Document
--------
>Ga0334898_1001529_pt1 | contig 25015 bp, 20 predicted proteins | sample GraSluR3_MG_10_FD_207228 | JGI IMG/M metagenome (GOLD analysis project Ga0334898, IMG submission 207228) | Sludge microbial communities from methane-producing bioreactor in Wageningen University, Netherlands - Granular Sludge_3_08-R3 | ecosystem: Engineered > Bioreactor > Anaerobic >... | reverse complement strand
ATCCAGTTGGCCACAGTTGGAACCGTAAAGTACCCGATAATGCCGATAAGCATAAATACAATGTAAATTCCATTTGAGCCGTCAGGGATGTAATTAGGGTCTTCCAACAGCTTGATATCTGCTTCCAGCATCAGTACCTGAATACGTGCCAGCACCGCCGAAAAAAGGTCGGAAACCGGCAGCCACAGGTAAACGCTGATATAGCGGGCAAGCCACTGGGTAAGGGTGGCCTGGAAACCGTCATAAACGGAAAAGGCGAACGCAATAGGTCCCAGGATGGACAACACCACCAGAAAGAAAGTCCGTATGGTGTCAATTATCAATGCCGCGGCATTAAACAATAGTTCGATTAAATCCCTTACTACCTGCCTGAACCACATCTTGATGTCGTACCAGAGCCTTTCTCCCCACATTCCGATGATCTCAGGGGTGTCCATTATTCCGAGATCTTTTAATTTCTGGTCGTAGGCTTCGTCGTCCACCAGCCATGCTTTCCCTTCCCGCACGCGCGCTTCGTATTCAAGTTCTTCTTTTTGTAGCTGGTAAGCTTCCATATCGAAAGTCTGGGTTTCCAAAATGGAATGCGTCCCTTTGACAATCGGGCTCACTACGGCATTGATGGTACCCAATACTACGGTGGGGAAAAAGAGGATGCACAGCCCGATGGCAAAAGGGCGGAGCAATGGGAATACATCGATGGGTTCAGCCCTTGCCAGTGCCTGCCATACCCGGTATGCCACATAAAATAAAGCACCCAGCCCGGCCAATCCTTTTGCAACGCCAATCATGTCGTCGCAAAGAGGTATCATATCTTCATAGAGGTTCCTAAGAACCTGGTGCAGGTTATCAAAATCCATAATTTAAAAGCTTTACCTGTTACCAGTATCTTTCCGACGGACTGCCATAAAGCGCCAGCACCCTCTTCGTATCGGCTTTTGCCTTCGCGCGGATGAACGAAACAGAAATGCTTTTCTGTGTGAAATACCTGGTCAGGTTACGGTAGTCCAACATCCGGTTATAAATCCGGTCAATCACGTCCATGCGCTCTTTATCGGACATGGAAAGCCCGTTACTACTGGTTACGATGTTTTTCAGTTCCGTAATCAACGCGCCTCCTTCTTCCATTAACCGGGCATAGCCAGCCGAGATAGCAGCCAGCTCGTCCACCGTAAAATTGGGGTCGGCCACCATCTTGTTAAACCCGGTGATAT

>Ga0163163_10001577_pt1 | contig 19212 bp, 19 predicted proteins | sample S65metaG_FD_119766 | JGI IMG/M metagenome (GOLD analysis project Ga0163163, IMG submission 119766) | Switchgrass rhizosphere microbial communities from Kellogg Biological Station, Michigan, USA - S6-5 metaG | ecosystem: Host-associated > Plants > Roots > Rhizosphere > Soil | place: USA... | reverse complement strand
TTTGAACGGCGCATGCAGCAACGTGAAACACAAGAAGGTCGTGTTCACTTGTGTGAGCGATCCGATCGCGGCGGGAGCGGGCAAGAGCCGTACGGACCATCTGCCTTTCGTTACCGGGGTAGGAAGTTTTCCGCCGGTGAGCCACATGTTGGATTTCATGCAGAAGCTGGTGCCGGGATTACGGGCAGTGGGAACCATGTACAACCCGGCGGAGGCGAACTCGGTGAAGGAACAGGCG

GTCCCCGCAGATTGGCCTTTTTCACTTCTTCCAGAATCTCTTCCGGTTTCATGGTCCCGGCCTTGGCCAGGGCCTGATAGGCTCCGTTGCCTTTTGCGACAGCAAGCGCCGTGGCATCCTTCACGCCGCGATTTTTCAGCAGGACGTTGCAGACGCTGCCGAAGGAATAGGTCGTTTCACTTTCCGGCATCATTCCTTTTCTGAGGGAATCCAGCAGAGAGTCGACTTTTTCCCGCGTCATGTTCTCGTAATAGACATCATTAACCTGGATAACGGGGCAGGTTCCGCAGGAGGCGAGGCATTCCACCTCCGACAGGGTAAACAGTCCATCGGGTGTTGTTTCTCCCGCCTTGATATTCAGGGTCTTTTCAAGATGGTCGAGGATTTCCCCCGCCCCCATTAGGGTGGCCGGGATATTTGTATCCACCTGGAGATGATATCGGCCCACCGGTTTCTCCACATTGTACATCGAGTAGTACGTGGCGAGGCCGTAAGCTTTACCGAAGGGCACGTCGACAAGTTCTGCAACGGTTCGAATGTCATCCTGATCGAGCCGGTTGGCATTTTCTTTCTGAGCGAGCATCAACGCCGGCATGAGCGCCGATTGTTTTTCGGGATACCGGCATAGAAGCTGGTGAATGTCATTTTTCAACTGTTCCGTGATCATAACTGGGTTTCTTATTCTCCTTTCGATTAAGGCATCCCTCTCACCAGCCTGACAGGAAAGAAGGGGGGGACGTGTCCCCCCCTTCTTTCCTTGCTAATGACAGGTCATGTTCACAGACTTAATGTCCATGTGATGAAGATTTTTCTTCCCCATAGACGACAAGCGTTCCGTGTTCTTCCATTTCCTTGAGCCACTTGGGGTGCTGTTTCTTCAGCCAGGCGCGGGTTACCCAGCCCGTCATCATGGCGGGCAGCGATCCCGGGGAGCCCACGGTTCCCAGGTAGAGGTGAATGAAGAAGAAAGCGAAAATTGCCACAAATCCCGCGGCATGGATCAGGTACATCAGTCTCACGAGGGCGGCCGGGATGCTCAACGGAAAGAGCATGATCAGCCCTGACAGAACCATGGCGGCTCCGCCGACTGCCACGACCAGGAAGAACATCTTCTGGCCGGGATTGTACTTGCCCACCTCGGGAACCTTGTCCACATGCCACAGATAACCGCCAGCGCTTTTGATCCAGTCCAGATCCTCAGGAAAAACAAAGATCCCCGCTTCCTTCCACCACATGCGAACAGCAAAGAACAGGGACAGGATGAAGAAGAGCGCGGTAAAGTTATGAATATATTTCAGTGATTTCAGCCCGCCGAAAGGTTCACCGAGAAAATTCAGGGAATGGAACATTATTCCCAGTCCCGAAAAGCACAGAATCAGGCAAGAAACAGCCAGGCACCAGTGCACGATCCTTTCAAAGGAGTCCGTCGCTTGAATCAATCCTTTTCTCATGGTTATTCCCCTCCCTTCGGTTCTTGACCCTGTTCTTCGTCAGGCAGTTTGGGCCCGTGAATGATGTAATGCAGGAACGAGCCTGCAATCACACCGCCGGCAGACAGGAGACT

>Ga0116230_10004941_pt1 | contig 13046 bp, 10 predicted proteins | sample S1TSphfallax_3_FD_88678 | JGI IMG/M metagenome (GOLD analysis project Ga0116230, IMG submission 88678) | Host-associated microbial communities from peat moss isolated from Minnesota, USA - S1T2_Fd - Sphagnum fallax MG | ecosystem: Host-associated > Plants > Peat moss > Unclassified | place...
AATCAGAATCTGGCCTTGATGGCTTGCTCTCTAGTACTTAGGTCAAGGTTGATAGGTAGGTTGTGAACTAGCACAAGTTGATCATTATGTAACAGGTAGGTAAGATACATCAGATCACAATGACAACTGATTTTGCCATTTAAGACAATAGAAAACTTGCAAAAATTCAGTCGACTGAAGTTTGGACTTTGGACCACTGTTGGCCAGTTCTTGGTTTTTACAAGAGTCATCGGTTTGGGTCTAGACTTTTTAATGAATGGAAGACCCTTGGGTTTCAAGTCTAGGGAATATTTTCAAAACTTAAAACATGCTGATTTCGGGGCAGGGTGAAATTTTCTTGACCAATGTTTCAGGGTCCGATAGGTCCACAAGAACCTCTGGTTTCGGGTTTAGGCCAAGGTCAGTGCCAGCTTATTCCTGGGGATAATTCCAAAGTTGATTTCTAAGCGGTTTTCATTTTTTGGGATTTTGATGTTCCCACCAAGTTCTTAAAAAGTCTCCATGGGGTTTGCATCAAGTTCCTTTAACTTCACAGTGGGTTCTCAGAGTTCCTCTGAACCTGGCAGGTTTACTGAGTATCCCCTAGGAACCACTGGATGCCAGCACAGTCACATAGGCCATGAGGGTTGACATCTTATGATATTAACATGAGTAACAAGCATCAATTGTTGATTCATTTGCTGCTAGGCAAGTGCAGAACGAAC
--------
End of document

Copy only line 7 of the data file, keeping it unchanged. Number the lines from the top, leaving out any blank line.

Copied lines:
AATCAGAATCTGGCCTTGATGGCTTGCTCTCTAGTACTTAGGTCAAGGTTGATAGGTAGGTTGTGAACTAGCACAAGTTGATCATTATGTAACAGGTAGGTAAGATACATCAGATCACAATGACAACTGATTTTGCCATTTAAGACAATAGAAAACTTGCAAAAATTCAGTCGACTGAAGTTTGGACTTTGGACCACTGTTGGCCAGTTCTTGGTTTTTACAAGAGTCATCGGTTTGGGTCTAGACTTTTTAATGAATGGAAGACCCTTGGGTTTCAAGTCTAGGGAATATTTTCAAAACTTAAAACATGCTGATTTCGGGGCAGGGTGAAATTTTCTTGACCAATGTTTCAGGGTCCGATAGGTCCACAAGAACCTCTGGTTTCGGGTTTAGGCCAAGGTCAGTGCCAGCTTATTCCTGGGGATAATTCCAAAGTTGATTTCTAAGCGGTTTTCATTTTTTGGGATTTTGATGTTCCCACCAAGTTCTTAAAAAGTCTCCATGGGGTTTGCATCAAGTTCCTTTAACTTCACAGTGGGTTCTCAGAGTTCCTCTGAACCTGGCAGGTTTACTGAGTATCCCCTAGGAACCACTGGATGCCAGCACAGTCACATAGGCCATGAGGGTTGACATCTTATGATATTAACATGAGTAACAAGCATCAATTGTTGATTCATTTGCTGCTAGGCAAGTGCAGAACGAAC